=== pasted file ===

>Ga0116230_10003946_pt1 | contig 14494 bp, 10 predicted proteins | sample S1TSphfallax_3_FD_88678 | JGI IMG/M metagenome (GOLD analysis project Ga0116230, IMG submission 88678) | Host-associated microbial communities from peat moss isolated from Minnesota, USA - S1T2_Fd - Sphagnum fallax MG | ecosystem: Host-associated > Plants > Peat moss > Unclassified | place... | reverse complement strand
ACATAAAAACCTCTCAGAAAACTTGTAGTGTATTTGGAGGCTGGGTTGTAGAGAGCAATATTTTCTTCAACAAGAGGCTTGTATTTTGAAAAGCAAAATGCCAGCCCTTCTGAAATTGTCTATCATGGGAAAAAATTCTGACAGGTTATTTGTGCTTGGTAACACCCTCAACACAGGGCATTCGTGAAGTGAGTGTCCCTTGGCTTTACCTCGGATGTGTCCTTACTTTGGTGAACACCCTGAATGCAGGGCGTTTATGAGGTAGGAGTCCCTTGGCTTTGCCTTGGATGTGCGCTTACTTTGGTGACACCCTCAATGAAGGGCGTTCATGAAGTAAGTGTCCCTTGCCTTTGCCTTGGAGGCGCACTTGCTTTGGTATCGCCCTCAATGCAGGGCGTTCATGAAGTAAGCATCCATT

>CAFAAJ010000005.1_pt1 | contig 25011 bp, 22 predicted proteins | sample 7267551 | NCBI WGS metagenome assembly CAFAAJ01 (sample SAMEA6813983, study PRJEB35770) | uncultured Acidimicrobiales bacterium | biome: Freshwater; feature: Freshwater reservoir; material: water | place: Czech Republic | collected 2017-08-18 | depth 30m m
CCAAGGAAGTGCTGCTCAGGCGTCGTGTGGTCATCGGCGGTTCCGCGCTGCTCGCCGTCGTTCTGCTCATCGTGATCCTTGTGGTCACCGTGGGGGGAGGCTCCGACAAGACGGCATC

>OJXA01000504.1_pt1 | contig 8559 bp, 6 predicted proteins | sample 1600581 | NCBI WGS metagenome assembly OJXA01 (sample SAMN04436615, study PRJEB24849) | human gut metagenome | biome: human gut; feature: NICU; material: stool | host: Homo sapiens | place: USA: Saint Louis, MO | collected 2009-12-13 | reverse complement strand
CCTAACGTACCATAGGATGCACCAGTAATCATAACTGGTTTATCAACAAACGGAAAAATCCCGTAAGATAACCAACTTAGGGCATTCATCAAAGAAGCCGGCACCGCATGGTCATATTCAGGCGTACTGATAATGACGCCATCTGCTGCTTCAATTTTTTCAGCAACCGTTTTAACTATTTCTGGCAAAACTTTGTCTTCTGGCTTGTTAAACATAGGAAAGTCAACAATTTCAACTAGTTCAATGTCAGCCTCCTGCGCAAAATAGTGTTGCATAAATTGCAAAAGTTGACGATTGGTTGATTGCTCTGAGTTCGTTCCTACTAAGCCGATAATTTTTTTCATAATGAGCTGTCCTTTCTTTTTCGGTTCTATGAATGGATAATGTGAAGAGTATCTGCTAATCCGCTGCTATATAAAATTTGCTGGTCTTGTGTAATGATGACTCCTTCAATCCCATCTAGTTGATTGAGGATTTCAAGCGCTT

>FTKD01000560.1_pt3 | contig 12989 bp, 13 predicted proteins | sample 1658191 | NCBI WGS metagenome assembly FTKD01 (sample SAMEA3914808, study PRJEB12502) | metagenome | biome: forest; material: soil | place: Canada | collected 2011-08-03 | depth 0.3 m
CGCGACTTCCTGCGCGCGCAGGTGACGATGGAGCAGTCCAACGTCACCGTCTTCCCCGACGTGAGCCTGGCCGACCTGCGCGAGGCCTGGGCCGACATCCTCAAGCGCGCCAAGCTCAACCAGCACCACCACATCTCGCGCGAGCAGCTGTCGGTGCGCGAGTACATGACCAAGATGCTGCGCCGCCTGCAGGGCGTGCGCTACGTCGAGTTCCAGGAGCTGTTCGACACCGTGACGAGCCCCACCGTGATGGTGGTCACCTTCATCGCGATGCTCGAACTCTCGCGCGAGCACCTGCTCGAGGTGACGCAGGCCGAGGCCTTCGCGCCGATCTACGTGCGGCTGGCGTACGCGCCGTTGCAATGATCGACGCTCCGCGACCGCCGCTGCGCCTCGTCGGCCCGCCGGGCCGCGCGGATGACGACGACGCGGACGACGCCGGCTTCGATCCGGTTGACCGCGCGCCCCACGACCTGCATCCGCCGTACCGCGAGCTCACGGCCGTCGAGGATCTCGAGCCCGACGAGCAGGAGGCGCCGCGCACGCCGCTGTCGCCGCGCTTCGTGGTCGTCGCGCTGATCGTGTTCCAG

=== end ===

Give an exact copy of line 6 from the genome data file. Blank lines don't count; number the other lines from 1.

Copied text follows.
CCTAACGTACCATAGGATGCACCAGTAATCATAACTGGTTTATCAACAAACGGAAAAATCCCGTAAGATAACCAACTTAGGGCATTCATCAAAGAAGCCGGCACCGCATGGTCATATTCAGGCGTACTGATAATGACGCCATCTGCTGCTTCAATTTTTTCAGCAACCGTTTTAACTATTTCTGGCAAAACTTTGTCTTCTGGCTTGTTAAACATAGGAAAGTCAACAATTTCAACTAGTTCAATGTCAGCCTCCTGCGCAAAATAGTGTTGCATAAATTGCAAAAGTTGACGATTGGTTGATTGCTCTGAGTTCGTTCCTACTAAGCCGATAATTTTTTTCATAATGAGCTGTCCTTTCTTTTTCGGTTCTATGAATGGATAATGTGAAGAGTATCTGCTAATCCGCTGCTATATAAAATTTGCTGGTCTTGTGTAATGATGACTCCTTCAATCCCATCTAGTTGATTGAGGATTTCAAGCGCTT